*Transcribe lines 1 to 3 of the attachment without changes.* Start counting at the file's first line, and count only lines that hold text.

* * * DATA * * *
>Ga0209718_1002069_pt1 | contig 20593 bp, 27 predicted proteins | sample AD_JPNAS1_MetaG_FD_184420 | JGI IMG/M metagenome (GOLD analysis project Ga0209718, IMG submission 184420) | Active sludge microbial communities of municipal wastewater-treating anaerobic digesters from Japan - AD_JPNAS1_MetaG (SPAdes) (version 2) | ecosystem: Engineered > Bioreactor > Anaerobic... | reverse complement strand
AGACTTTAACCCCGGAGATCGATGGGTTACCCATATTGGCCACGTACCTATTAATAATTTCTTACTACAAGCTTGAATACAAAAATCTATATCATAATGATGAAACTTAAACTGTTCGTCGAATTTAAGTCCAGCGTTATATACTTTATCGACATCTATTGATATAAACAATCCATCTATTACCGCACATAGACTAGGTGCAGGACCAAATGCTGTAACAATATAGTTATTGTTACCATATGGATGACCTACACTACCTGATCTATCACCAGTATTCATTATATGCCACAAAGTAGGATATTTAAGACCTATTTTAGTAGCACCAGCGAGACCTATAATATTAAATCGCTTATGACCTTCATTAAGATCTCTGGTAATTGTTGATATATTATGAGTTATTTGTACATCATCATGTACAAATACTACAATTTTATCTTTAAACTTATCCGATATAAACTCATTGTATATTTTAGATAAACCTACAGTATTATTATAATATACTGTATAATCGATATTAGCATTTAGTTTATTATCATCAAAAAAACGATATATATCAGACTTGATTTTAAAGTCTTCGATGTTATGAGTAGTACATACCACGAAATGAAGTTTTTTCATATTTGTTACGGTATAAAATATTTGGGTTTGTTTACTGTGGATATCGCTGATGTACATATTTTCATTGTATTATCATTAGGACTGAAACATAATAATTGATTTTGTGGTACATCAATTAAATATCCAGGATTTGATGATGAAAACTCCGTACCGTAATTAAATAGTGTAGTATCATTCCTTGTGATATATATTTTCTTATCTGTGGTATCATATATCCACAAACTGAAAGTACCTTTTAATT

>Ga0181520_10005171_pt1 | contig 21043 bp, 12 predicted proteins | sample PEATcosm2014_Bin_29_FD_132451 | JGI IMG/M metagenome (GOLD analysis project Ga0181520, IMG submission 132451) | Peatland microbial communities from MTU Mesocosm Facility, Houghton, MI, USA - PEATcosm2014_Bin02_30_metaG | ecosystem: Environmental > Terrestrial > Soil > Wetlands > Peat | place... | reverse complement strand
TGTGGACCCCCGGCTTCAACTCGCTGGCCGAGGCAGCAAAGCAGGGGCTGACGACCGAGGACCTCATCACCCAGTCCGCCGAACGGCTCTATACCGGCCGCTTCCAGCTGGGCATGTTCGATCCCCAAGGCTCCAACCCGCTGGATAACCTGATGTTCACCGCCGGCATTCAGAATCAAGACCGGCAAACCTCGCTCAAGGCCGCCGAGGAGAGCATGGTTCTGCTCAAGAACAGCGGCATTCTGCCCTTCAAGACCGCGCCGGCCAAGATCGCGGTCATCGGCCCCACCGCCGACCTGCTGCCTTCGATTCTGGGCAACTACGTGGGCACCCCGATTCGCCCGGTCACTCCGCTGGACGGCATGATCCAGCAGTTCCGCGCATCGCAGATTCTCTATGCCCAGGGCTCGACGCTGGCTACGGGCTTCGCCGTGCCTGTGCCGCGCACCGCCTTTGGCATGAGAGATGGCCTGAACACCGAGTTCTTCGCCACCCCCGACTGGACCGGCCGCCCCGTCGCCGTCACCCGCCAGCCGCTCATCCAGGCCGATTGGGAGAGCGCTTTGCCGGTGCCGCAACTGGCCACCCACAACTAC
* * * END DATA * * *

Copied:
>Ga0209718_1002069_pt1 | contig 20593 bp, 27 predicted proteins | sample AD_JPNAS1_MetaG_FD_184420 | JGI IMG/M metagenome (GOLD analysis project Ga0209718, IMG submission 184420) | Active sludge microbial communities of municipal wastewater-treating anaerobic digesters from Japan - AD_JPNAS1_MetaG (SPAdes) (version 2) | ecosystem: Engineered > Bioreactor > Anaerobic... | reverse complement strand
AGACTTTAACCCCGGAGATCGATGGGTTACCCATATTGGCCACGTACCTATTAATAATTTCTTACTACAAGCTTGAATACAAAAATCTATATCATAATGATGAAACTTAAACTGTTCGTCGAATTTAAGTCCAGCGTTATATACTTTATCGACATCTATTGATATAAACAATCCATCTATTACCGCACATAGACTAGGTGCAGGACCAAATGCTGTAACAATATAGTTATTGTTACCATATGGATGACCTACACTACCTGATCTATCACCAGTATTCATTATATGCCACAAAGTAGGATATTTAAGACCTATTTTAGTAGCACCAGCGAGACCTATAATATTAAATCGCTTATGACCTTCATTAAGATCTCTGGTAATTGTTGATATATTATGAGTTATTTGTACATCATCATGTACAAATACTACAATTTTATCTTTAAACTTATCCGATATAAACTCATTGTATATTTTAGATAAACCTACAGTATTATTATAATATACTGTATAATCGATATTAGCATTTAGTTTATTATCATCAAAAAAACGATATATATCAGACTTGATTTTAAAGTCTTCGATGTTATGAGTAGTACATACCACGAAATGAAGTTTTTTCATATTTGTTACGGTATAAAATATTTGGGTTTGTTTACTGTGGATATCGCTGATGTACATATTTTCATTGTATTATCATTAGGACTGAAACATAATAATTGATTTTGTGGTACATCAATTAAATATCCAGGATTTGATGATGAAAACTCCGTACCGTAATTAAATAGTGTAGTATCATTCCTTGTGATATATATTTTCTTATCTGTGGTATCATATATCCACAAACTGAAAGTACCTTTTAATT

>Ga0181520_10005171_pt1 | contig 21043 bp, 12 predicted proteins | sample PEATcosm2014_Bin_29_FD_132451 | JGI IMG/M metagenome (GOLD analysis project Ga0181520, IMG submission 132451) | Peatland microbial communities from MTU Mesocosm Facility, Houghton, MI, USA - PEATcosm2014_Bin02_30_metaG | ecosystem: Environmental > Terrestrial > Soil > Wetlands > Peat | place... | reverse complement strand